Reporting from the heartland of Yugoslavia in the 1970s, Washington Post correspondent Dusko Doder described "a landscape of Gothic spires, Islamic mosques, and Byzantine domes." A quarter century later, this landscape lay in ruins. In addition to claiming tens of thousands of lives, the former Yugoslavia's four wars ravaged over a thousand religious buildings, many purposefully destroyed by Serbs, Albanians, and Croats alike, providing an apt architectural metaphor for the region's recent history.
Rarely has the human impulse toward monocausality--the need for a single explanation--been in greater evidence than in Western attempts to make sense of the country's bloody dissolution. From Robert Kaplan's controversial Balkan Ghosts, which identified entrenched ethnic hatreds as the driving force behind Yugoslavia's demise to NATO's dogged pursuit and arrest of Slobodan Milosevic, the quest for easy answers has frequently served to obscure the Balkans' complex history. Perhaps most surprisingly, no book has focused explicitly on the role religion has played in the conflicts that continue to torment southeastern Europe.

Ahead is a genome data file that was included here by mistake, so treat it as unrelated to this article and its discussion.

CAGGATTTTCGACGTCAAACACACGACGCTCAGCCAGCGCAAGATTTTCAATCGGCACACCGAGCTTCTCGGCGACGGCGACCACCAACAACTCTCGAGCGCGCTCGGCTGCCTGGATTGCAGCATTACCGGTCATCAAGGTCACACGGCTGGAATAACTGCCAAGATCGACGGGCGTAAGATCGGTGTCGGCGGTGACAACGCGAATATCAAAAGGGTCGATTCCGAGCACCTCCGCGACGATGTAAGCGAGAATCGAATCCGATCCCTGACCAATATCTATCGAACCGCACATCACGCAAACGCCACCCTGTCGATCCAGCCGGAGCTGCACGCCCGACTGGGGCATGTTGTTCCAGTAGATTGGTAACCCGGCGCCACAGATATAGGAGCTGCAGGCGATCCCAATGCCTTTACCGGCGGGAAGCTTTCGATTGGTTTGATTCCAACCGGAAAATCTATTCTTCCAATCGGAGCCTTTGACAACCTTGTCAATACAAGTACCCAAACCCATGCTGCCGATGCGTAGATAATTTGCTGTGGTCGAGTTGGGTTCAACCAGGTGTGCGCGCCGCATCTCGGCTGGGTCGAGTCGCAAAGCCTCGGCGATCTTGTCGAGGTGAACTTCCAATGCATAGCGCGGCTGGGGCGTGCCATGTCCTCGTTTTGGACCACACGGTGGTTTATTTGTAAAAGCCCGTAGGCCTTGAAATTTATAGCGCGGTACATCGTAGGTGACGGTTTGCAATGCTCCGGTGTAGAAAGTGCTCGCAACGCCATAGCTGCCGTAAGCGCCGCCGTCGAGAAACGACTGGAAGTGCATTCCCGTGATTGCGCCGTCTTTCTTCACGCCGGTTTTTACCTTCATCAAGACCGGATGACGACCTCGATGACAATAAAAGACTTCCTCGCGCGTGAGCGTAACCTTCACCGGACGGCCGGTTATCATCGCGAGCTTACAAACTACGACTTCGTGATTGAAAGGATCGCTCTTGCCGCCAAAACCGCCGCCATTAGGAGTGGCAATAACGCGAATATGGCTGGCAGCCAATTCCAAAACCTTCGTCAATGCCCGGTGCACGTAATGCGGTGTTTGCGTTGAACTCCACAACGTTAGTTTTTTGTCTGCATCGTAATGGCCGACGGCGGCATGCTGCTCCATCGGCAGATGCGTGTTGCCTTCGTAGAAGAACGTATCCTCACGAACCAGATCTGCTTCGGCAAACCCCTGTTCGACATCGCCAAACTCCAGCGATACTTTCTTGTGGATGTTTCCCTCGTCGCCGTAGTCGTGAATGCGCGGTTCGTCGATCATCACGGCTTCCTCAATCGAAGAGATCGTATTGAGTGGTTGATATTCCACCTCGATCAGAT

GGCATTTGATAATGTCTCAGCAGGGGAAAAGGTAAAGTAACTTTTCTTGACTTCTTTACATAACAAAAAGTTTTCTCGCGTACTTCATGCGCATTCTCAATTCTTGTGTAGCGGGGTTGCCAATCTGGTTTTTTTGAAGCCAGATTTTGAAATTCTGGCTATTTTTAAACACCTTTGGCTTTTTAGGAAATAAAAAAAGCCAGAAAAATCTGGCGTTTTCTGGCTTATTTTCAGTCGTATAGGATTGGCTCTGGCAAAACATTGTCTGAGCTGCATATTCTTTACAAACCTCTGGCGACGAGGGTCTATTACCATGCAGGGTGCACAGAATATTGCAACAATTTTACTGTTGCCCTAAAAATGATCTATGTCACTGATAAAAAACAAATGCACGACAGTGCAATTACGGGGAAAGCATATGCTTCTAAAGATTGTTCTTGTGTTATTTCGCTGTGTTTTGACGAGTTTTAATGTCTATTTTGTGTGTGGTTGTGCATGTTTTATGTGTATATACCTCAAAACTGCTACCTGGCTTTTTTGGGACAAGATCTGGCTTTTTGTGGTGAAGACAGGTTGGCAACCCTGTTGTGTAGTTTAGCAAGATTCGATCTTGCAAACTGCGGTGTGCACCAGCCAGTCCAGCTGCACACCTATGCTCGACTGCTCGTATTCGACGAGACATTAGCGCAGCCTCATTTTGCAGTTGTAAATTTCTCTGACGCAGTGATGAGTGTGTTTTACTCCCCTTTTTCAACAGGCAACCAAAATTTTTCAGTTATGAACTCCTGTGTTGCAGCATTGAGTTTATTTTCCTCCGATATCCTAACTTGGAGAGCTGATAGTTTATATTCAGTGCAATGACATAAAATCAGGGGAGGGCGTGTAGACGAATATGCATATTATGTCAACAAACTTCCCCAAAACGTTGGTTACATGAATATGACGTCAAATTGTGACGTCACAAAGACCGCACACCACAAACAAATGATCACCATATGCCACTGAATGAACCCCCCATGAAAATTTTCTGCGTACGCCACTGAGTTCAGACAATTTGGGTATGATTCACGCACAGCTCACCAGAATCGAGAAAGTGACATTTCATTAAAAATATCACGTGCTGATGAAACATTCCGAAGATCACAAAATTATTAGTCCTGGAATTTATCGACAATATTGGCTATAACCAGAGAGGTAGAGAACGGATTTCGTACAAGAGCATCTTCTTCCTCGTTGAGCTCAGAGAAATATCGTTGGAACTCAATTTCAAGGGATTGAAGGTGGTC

Based on a wide range of South Slav sources and previously unpublished, often confidential documents from communist state archives, as well as on the author's own on-the-ground experience, Balkan Idols explores the political role and influence of Serbian Orthodox, Croatian Catholic, and Yugoslav Muslim religious organizations over the course of the last century. Vjekoslav Perica emphatically rejects the notion that a "clash of civilizations" has played a central role in fomenting aggression. He finds no compelling evidence of an upsurge in religious fervor among the general population. Rather, he concludes, the primary religious players in the conflicts have been activist clergy. This activism, Perica argues, allowed the clergy to assume political power without the accountability faced by democratically-elected officials.
What emerges from Perica's account is a deeply nuanced understanding of the history and troubled future of one of Europes most volatile regions.